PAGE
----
Skip Links

15 hot programming trends -- and 15 going cold

By Peter Wayner, InfoWorld
January 06, 2014 10:36 AM ET

InfoWorld - Programmers love to sneer at the world of fashion where trends blow through like breezes. Skirt lengths rise and fall, pigments come and go, ties get fatter, then thinner. But in the world of technology, rigor, science, math, and precision rule over fad.

That's not to say programming is a profession devoid of trends. The difference is that programming trends are driven by greater efficiency, increased customization, and ease-of-use. The new technologies that deliver one or more of these eclipse the previous generation. It's a meritocracy, not a whimsy-ocracy.

What follows is a list of what's hot -- and what's not -- among today's programmers. Not everyone will agree with what's A-listed, what's D-listed, and what's been left out. But that's what makes programming an endlessly fascinating profession: rapid change, passionate debate, sudden comebacks.

Hot: Preprocessors

Not: Full language stacks

It wasn't long ago that people who created a new programming language had to build everything that turned code into the bits fed to the silicon. Then someone figured out they could piggyback on the work that came before. Now people with a clever idea just write a preprocessor that translates the new code into something old with a rich set of libraries and APIs.

The folks who loved dynamic typing created Groovy, a simpler version of Java without the overly insistent punctuation. Those who wanted to fix JavaScript created CoffeeScript, a preprocessor that lets them to code, again, without the onerous punctuation. There seem to be dozens of languages like Scala or Clojure that run on the JVM, but there's only one JVM. Why reinvent the wheel?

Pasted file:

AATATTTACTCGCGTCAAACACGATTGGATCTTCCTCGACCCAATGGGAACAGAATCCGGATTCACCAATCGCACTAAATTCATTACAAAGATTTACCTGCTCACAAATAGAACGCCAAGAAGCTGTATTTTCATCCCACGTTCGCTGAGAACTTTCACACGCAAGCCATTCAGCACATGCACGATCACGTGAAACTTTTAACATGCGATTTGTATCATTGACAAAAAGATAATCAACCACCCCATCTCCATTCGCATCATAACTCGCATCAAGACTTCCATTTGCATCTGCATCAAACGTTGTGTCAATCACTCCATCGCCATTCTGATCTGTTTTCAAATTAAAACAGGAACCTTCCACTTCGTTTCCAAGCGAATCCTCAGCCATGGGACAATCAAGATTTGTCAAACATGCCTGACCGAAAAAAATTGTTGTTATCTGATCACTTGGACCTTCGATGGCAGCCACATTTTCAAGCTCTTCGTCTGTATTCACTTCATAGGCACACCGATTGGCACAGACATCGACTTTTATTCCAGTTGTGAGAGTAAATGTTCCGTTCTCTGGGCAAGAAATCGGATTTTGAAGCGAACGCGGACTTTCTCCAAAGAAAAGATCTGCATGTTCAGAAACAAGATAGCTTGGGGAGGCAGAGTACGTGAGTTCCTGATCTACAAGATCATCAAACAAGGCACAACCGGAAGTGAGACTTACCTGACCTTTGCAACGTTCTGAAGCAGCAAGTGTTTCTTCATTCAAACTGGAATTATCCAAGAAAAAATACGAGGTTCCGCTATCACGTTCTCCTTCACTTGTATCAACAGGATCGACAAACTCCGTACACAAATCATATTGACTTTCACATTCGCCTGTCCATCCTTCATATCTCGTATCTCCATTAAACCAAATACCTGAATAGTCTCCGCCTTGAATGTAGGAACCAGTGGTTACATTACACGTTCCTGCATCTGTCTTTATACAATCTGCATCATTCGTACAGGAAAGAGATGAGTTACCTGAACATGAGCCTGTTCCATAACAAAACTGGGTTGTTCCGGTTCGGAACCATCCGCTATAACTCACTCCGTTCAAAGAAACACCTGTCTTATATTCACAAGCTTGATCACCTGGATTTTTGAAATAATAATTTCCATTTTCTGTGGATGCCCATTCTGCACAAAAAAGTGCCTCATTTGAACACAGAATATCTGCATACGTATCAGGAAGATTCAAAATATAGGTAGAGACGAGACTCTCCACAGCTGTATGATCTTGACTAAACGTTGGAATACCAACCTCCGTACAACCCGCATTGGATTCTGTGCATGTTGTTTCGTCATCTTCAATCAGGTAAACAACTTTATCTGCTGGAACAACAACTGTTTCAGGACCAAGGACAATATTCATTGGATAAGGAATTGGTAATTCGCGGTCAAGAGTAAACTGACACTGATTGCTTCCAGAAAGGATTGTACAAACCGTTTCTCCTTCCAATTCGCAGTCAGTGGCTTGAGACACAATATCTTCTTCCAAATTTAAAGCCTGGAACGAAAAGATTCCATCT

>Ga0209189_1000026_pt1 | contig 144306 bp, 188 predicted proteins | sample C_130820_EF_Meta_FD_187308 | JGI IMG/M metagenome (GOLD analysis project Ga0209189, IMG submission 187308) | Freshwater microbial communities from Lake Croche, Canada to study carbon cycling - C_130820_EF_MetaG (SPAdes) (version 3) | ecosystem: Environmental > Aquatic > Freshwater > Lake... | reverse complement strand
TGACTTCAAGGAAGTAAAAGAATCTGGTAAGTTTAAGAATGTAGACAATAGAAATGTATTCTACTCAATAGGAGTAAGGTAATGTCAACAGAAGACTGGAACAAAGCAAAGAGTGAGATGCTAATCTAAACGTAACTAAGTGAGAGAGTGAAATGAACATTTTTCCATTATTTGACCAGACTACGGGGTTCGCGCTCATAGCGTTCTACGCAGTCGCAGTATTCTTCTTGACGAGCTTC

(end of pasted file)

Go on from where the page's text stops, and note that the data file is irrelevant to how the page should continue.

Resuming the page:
Hot: JavaScript MV* frameworks

Not: JavaScript files

Long ago, everyone learned to write JavaScript to pop up an alert box or check to see that the email address in the form actually contained an @ sign. Now HTML AJAX apps are so sophisticated that few people start from scratch. It's simpler to adopt an elaborate framework and write a bit of glue code to implement your business logic. There are now dozens of frameworks like Kendo, Sencha, jQuery Mobile, AngularJS, Ember, Backbone, Meteor JS, and many more -- all ready to handle the events and content for your Web apps and pages.

Hot: CSS frameworks

Not: Generic Cascading Style Sheets

Once upon a time, adding a bit of pizzazz to a Web page meant opening the CSS file and including a new command like font-style:italic. Then you saved the file and went to lunch after a hard morning's work. Now Web pages are so sophisticated that it's impossible to fill a file with such simple commands. One tweak to a color and everything goes out of whack. It's like they say about conspiracies and ecologies: Everything is connected.

That's where CSS frameworks like SASS and its cousins Compass have found solid footing. They encourage literate, stable coding by offering programming constructs such as real variables, nesting blocks, and mix-ins. It may not sound like much newness in the programming layer, but it's a big leap forward for the design layer.

Originally published on www.infoworld.com. Click here to read the original story.

Our Commenting Policies
Latest News
rssRss Feed
View more Latest News